TSMC and Samsung stand at the final stretches of a multidecade pursuit of miniaturizing chip circuitry and harnessing new production techniques. And further progress in the space depends on these two Asian chip makers, said Dale Gai, a Taiwan-based research director at Counterpoint Research.

“The industry wants to see Samsung and TSMC continue to extend Moore’s Law so they can continue to make plans for their next products,” said Mr. Gai, referencing the industry’s long-running prediction that the number of transistors packed onto a chip would double every year or two.

Intel corp.

also desires to become a bigger player in advanced chipmaking, both as an in-house producer of its flagship PC processor chips and as a manufacturer for other companies’ semiconductor designs. In recent years, the US chip maker has fallen behind in technology by several generations to TSMC and Samsung. Catching up will take years, industry analysts have said.

Intel Chief Executive Pat Gelsinger laid out a plan last year to regain the company’s edge by moving faster than it has in the past on new generations of chips that pack in more transistors. Last week, he said at a company conference that his aim to make five leaps forward in transistor technology in four years was on, or ahead of, schedule.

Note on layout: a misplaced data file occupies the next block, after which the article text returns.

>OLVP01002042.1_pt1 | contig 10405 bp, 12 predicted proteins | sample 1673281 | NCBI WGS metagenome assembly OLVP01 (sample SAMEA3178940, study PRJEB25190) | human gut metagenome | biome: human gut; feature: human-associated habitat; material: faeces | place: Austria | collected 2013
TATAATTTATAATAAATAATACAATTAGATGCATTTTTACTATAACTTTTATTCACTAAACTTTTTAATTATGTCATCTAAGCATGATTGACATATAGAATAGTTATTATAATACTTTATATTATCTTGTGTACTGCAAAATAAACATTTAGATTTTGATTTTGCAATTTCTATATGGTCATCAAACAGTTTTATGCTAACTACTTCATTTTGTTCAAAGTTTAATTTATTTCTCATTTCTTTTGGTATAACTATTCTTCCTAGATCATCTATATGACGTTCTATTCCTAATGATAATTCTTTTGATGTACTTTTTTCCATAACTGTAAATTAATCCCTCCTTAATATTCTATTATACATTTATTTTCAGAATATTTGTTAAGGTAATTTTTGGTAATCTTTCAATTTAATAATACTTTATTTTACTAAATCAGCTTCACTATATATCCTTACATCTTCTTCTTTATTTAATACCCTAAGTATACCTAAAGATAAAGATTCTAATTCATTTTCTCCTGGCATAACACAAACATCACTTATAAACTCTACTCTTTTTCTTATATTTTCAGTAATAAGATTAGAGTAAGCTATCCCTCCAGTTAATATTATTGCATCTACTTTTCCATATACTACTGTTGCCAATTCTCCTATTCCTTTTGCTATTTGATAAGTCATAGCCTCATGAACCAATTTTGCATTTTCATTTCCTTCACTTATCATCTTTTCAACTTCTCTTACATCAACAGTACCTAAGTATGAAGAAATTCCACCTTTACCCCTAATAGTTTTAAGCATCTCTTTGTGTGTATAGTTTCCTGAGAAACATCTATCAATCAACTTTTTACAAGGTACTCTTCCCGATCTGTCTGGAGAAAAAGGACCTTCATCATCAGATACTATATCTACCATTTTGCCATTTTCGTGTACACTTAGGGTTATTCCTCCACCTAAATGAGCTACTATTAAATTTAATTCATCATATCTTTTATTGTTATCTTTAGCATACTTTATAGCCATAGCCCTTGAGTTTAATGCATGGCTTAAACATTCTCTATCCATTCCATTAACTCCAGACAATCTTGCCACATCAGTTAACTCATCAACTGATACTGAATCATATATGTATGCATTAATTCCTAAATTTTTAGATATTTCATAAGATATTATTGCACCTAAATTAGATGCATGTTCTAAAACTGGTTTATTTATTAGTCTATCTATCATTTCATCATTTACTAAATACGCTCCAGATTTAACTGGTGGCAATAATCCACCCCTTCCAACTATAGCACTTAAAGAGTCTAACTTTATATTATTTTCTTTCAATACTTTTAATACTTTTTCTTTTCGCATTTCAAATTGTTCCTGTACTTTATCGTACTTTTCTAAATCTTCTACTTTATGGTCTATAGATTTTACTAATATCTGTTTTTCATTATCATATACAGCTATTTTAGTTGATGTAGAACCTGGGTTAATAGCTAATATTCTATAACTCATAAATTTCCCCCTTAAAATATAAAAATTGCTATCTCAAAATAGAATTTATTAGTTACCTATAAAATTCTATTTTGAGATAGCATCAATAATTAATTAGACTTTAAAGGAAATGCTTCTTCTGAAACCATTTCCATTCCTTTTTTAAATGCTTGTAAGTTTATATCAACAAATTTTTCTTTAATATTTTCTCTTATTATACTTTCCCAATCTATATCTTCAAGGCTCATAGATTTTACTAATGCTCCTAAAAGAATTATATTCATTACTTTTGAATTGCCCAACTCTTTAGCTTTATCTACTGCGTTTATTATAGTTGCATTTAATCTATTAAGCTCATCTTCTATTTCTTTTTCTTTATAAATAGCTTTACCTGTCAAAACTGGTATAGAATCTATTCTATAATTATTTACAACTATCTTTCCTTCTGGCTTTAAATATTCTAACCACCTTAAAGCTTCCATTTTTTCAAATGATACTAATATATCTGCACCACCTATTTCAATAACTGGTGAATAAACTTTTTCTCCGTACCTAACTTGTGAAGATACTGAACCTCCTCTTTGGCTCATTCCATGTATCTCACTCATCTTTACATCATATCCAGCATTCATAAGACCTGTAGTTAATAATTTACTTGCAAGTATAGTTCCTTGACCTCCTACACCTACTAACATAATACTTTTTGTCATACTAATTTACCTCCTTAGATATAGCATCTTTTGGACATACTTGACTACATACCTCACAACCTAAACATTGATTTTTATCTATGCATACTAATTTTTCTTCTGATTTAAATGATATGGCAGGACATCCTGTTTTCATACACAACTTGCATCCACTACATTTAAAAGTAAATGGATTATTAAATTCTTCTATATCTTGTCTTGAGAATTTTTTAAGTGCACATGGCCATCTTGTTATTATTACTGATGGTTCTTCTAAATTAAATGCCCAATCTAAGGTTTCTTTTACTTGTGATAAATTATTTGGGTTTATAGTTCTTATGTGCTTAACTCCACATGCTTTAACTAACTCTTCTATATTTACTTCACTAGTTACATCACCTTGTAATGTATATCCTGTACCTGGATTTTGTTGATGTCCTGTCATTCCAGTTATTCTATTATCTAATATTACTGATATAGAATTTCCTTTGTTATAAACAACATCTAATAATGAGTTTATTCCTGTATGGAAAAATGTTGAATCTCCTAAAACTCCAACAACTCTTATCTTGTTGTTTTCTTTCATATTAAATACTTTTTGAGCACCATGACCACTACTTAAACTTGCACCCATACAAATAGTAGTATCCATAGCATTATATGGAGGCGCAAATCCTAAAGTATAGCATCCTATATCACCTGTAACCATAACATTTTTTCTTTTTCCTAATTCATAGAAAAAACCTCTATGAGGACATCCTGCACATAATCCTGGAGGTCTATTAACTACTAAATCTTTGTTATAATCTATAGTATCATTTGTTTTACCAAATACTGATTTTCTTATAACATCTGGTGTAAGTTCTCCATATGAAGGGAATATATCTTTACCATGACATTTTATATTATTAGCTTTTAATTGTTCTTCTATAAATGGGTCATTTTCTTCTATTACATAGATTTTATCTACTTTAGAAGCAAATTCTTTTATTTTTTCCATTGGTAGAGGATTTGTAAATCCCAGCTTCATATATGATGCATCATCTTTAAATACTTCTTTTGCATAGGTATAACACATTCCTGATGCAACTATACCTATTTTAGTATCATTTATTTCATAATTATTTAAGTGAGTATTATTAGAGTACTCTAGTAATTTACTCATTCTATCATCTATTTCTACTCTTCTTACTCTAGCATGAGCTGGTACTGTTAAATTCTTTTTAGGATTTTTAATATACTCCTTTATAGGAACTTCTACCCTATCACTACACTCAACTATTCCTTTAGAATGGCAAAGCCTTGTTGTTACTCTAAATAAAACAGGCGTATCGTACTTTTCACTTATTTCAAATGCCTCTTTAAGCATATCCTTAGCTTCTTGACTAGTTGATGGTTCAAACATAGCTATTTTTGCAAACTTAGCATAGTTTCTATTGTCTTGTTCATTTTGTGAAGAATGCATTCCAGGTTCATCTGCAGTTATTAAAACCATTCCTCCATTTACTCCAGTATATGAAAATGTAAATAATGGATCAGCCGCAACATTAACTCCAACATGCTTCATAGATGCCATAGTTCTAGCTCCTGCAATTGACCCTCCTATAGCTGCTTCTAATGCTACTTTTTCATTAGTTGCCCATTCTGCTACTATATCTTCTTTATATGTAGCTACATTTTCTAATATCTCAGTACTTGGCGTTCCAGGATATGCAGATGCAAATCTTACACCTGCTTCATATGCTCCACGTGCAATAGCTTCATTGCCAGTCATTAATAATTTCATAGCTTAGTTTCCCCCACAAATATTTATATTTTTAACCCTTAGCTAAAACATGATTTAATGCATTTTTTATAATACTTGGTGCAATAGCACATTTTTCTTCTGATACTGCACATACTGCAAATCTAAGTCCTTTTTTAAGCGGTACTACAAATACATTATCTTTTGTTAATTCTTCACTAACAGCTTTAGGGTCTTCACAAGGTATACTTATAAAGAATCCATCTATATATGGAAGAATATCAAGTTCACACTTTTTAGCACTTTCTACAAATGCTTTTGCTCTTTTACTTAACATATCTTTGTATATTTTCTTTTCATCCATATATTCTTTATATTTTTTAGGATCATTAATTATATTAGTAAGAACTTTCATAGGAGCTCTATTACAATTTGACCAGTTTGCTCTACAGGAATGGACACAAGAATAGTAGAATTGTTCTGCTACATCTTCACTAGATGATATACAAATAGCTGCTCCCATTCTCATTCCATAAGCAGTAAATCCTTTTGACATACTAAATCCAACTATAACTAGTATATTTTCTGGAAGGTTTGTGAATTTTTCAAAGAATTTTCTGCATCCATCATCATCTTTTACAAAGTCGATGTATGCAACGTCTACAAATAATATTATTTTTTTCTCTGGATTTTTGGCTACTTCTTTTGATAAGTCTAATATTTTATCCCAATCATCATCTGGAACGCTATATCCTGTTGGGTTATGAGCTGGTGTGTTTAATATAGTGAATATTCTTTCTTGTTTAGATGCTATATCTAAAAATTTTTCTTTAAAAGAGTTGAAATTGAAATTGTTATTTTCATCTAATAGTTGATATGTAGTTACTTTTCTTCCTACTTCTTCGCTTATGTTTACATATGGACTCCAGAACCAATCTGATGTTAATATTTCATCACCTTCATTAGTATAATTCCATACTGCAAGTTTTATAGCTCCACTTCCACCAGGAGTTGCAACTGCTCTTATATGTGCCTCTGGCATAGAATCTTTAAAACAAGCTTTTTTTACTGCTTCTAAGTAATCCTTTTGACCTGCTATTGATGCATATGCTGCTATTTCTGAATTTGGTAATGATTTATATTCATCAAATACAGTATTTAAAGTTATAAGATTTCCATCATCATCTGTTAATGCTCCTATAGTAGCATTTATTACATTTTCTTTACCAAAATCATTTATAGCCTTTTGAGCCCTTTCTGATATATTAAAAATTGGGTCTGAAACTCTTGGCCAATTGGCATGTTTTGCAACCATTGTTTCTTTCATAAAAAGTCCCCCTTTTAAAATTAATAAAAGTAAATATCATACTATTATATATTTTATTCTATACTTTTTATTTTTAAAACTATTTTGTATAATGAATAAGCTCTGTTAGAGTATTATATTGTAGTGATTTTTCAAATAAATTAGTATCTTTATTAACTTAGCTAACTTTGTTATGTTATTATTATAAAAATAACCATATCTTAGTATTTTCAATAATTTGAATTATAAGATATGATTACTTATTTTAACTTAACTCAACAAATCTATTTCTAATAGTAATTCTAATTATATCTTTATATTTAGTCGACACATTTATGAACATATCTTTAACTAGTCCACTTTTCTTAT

TSMC leads the overall foundry space covering all generations of chips with about 64% market share compared with 15% for Samsung, according to International Business Strategies’ projections for 2022 that forecast total industry revenue at roughly $117 billion. The foundry business should grow aggressively through the end of the decade, with estimated revenues of $303 billion in 2030, IBS predicts.

In the most advanced parts of the foundry market, or chips made with the 5-nanometer process or smaller, TSMC’s projected market share this year is 90% versus Samsung’s 10%. If Samsung can successfully deploy its next-generation technologies without missteps, its share could double to 20% by 2026, according to IBS.

Samsung is aggressively investing with hopes of shrinking that gap with TSMC. The South Korean company is building a $17 billion chipmaking plant for its foundry business in Taylor, Texas, and has floated the prospect of investing nearly $200 billion in 11 new chipmaking plants in Texas over the next two decades. TSMC last year pledged to spend $100 billion by 2024 on factory expansions.

One advantage that TSMC enjoys beyond its massive customer base is being able to “serve the client rather than compete with them,” said Tadahiro Kuroda, a University of Tokyo professor who works with TSMC on semiconductor research and development projects in Japan.

In contrast, Samsung operates its own chip-design unit and is the world’s biggest maker of smartphones and TVs, putting it in direct competition with clients such as Apple that rely on contract chip makers.

At a company symposium in August, TSMC Chief Executive CC Wei said he was confident in the company’s future 2-nanometer technology.

“I can guarantee you all that it would then be the technology with best (transistor) density and performance,” Mr. Wei said.

Write to Jiyoung Sohn at jiyoung.sohn@wsj.com and Yang Jie at jie.yang@wsj.com